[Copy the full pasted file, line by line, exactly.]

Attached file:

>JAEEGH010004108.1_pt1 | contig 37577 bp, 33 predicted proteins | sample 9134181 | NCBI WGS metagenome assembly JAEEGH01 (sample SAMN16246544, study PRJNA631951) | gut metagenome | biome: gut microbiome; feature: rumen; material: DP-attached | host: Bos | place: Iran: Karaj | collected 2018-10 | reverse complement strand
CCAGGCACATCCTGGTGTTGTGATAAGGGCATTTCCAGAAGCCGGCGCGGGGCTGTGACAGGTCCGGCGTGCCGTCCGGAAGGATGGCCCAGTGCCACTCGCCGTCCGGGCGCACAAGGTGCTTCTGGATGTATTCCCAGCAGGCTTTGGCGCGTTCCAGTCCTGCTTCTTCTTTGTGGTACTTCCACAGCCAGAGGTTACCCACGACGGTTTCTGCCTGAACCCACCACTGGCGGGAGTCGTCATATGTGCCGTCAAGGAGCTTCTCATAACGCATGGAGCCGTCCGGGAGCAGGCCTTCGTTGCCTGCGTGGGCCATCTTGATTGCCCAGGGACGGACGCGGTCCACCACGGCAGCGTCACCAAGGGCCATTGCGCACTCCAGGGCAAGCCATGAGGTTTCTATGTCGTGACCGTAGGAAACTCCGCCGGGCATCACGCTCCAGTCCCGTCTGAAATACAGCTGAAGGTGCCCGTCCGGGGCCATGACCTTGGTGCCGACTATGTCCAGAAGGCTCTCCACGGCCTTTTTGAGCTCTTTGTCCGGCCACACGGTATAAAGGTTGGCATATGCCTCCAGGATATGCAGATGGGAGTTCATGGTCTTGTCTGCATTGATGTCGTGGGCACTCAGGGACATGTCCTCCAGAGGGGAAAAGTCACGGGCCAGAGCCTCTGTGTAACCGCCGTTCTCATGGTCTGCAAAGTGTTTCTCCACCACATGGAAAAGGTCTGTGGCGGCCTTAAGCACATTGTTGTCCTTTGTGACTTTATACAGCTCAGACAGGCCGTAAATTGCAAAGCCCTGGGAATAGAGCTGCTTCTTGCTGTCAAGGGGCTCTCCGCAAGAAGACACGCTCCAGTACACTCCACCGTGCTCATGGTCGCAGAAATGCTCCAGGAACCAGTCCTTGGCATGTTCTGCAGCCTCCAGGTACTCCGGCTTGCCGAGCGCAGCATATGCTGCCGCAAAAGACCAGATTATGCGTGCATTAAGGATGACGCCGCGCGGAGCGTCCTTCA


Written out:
>JAEEGH010004108.1_pt1 | contig 37577 bp, 33 predicted proteins | sample 9134181 | NCBI WGS metagenome assembly JAEEGH01 (sample SAMN16246544, study PRJNA631951) | gut metagenome | biome: gut microbiome; feature: rumen; material: DP-attached | host: Bos | place: Iran: Karaj | collected 2018-10 | reverse complement strand
CCAGGCACATCCTGGTGTTGTGATAAGGGCATTTCCAGAAGCCGGCGCGGGGCTGTGACAGGTCCGGCGTGCCGTCCGGAAGGATGGCCCAGTGCCACTCGCCGTCCGGGCGCACAAGGTGCTTCTGGATGTATTCCCAGCAGGCTTTGGCGCGTTCCAGTCCTGCTTCTTCTTTGTGGTACTTCCACAGCCAGAGGTTACCCACGACGGTTTCTGCCTGAACCCACCACTGGCGGGAGTCGTCATATGTGCCGTCAAGGAGCTTCTCATAACGCATGGAGCCGTCCGGGAGCAGGCCTTCGTTGCCTGCGTGGGCCATCTTGATTGCCCAGGGACGGACGCGGTCCACCACGGCAGCGTCACCAAGGGCCATTGCGCACTCCAGGGCAAGCCATGAGGTTTCTATGTCGTGACCGTAGGAAACTCCGCCGGGCATCACGCTCCAGTCCCGTCTGAAATACAGCTGAAGGTGCCCGTCCGGGGCCATGACCTTGGTGCCGACTATGTCCAGAAGGCTCTCCACGGCCTTTTTGAGCTCTTTGTCCGGCCACACGGTATAAAGGTTGGCATATGCCTCCAGGATATGCAGATGGGAGTTCATGGTCTTGTCTGCATTGATGTCGTGGGCACTCAGGGACATGTCCTCCAGAGGGGAAAAGTCACGGGCCAGAGCCTCTGTGTAACCGCCGTTCTCATGGTCTGCAAAGTGTTTCTCCACCACATGGAAAAGGTCTGTGGCGGCCTTAAGCACATTGTTGTCCTTTGTGACTTTATACAGCTCAGACAGGCCGTAAATTGCAAAGCCCTGGGAATAGAGCTGCTTCTTGCTGTCAAGGGGCTCTCCGCAAGAAGACACGCTCCAGTACACTCCACCGTGCTCATGGTCGCAGAAATGCTCCAGGAACCAGTCCTTGGCATGTTCTGCAGCCTCCAGGTACTCCGGCTTGCCGAGCGCAGCATATGCTGCCGCAAAAGACCAGATTATGCGTGCATTAAGGATGACGCCGCGCGGAGCGTCCTTCA